Alabama sues Census Bureau for counting undocumented immigrants

Alabama sues Census Bureau for counting undocumented immigrants
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Alabama has reportedly filed a lawsuit challenging the federal government’s practice of counting immigrants living in the U.S. without legal status in its official Census Bureau population counts.

The state filed a lawsuit in federal court Monday arguing that the new census numbers for 2020 will result in Alabama losing a congressional seat and a vote in the Electoral College to a state with a bigger “illegal alien population,” according to The Associated Press.


The state of Alabama and Rep. Mo BrooksMorris (Mo) Jackson BrooksCoulter slams Trump as 'lazy and incompetent,’ says he could face primary challenger Dems press Pentagon officials to explain why troops are still at border House Republicans call for moving State of the Union to Senate chamber MORE (R-Ala.) are the plaintiffs in the suit.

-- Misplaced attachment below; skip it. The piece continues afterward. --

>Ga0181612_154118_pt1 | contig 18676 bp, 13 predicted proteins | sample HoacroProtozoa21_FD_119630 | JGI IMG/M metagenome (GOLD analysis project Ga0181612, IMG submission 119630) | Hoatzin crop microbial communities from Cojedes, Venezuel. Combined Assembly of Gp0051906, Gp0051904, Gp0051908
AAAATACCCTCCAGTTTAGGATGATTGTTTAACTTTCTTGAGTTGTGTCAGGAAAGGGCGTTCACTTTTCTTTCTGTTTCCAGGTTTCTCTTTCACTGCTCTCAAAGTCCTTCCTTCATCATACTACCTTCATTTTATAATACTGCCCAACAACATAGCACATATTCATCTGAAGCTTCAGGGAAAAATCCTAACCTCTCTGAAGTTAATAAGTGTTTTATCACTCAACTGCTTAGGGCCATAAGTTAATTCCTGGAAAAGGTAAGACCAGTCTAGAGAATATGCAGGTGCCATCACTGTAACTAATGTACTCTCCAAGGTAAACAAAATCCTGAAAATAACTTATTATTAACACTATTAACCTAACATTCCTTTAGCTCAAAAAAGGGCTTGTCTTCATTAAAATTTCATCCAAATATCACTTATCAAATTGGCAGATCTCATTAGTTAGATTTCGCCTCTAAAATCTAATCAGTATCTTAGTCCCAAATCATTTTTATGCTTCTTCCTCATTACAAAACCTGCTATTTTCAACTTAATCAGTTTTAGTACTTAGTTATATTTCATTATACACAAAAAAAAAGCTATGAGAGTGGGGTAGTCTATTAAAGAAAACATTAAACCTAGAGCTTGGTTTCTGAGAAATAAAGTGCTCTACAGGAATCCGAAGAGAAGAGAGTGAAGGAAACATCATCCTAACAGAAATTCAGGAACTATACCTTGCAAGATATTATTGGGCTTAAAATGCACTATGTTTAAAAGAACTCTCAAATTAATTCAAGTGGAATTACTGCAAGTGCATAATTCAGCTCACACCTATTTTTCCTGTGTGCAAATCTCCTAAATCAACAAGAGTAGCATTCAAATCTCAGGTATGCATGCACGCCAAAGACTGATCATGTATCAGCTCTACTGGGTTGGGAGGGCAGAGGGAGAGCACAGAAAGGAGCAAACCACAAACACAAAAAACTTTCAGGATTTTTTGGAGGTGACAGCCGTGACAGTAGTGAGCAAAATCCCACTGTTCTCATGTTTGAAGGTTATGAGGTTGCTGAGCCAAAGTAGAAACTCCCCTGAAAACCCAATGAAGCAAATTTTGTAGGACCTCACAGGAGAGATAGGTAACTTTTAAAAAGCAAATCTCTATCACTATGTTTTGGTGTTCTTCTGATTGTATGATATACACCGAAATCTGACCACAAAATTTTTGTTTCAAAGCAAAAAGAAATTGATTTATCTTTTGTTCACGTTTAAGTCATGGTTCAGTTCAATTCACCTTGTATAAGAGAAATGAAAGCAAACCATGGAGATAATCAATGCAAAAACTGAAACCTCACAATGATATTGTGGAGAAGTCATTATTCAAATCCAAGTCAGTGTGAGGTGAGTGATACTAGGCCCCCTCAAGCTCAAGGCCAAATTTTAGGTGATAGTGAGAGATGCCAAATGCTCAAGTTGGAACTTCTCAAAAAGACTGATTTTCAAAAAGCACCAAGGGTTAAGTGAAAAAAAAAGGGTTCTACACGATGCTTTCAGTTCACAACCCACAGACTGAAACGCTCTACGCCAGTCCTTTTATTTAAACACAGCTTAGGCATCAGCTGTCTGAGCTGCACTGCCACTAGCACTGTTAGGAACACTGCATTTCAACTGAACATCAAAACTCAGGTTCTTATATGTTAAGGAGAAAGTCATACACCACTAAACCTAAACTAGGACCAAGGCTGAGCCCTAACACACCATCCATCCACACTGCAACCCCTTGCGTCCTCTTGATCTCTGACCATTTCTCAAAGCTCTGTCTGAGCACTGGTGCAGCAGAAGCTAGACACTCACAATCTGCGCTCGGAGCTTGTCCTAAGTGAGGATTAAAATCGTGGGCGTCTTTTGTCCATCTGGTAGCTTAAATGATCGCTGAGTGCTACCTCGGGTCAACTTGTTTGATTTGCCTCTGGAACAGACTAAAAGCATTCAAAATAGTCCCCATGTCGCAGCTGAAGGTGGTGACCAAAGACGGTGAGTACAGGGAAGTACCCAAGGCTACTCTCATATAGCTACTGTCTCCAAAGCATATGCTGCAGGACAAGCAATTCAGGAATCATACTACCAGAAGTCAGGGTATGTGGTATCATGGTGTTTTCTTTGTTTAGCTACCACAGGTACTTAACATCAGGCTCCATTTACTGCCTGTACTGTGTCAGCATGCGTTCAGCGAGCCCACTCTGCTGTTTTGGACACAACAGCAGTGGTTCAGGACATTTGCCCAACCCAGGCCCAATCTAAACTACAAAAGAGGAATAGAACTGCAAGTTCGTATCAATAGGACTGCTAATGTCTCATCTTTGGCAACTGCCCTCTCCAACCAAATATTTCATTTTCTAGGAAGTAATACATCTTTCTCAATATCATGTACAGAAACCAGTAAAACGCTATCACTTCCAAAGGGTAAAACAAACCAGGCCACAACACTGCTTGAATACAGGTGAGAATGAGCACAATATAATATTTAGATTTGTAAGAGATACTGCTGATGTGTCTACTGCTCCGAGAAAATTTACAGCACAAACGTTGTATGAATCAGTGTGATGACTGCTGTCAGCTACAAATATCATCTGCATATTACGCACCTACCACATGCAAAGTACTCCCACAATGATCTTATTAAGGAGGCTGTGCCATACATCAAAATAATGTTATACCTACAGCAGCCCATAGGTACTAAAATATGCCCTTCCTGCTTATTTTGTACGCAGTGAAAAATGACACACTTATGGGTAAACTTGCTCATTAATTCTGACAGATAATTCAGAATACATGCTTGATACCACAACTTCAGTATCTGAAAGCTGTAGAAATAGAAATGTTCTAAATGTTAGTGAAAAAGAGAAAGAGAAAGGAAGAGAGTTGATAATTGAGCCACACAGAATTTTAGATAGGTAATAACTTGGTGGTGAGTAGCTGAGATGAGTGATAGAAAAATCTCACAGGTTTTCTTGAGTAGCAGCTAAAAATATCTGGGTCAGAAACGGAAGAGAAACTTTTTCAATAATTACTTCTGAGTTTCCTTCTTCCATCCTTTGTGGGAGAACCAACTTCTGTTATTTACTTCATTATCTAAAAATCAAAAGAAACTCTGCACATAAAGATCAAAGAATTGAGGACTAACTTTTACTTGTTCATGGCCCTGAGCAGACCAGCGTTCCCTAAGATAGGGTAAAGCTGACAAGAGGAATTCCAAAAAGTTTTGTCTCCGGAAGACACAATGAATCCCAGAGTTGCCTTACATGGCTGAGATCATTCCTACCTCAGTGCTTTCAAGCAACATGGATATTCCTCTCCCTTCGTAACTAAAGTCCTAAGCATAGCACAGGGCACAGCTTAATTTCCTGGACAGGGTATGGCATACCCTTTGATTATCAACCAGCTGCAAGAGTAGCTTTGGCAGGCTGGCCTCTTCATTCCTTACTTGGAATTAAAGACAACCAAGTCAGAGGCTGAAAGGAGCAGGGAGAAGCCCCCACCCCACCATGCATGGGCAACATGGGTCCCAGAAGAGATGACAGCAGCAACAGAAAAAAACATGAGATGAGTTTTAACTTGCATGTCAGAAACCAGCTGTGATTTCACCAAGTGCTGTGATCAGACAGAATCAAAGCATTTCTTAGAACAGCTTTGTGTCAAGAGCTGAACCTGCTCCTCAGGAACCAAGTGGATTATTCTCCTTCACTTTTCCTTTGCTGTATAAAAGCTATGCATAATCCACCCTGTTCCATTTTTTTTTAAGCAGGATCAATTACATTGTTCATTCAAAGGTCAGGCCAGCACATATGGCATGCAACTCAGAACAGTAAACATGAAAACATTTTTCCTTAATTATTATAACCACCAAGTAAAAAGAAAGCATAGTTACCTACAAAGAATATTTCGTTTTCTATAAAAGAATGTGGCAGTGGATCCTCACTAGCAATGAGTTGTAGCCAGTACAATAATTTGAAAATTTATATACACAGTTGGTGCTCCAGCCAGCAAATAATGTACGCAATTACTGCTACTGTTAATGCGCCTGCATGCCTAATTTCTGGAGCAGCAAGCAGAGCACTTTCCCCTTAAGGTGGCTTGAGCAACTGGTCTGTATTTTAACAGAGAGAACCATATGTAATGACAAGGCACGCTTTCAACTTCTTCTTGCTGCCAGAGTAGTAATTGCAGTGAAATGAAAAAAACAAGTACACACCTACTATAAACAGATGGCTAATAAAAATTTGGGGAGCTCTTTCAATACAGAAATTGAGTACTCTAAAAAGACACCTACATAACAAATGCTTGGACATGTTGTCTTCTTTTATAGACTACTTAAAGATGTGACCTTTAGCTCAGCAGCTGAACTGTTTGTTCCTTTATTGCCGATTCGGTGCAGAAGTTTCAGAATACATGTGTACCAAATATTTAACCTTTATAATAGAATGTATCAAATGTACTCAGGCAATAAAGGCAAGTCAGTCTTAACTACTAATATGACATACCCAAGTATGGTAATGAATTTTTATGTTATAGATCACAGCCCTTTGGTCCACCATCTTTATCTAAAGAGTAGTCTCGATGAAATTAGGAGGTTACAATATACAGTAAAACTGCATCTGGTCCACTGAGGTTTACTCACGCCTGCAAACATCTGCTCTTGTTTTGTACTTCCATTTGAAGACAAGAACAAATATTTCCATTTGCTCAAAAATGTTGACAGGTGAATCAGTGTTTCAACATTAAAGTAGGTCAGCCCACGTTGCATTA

Citizens and noncitizens with a residence in the U.S. are included in official census and apportionment counts. 

President TrumpDonald John TrumpTrump nominates ambassador to Turkey Trump heads to Mar-a-Lago after signing bill to avert shutdown CNN, MSNBC to air ad turned down by Fox over Nazi imagery MORE's administration said in March that the 2020 census would include a citizenship question, something that has not appeared on the general form since 1950. Democrats have argued that a citizenship question would lead to inaccurate population counts because it would discourage immigrants from filling out the questionnaire.

Commerce Secretary Wilbur RossWilbur Louis RossSupreme Court to hear census citizenship case this term Hillicon Valley: Lawmakers press officials on 2020 election security | T-Mobile, Sprint execs defend merger before Congress | Officials charge alleged Iranian spy | Senate panel kicks off talks on data security bill Apple, IBM, Walmart join White House advisory board MORE pushed back against those concerns, stating that the necessity for accurate data outweighs “fears about potentially lower response rate."

Seventeen states have already sued the Trump administration over its intention to include the citizenship question, according to the AP.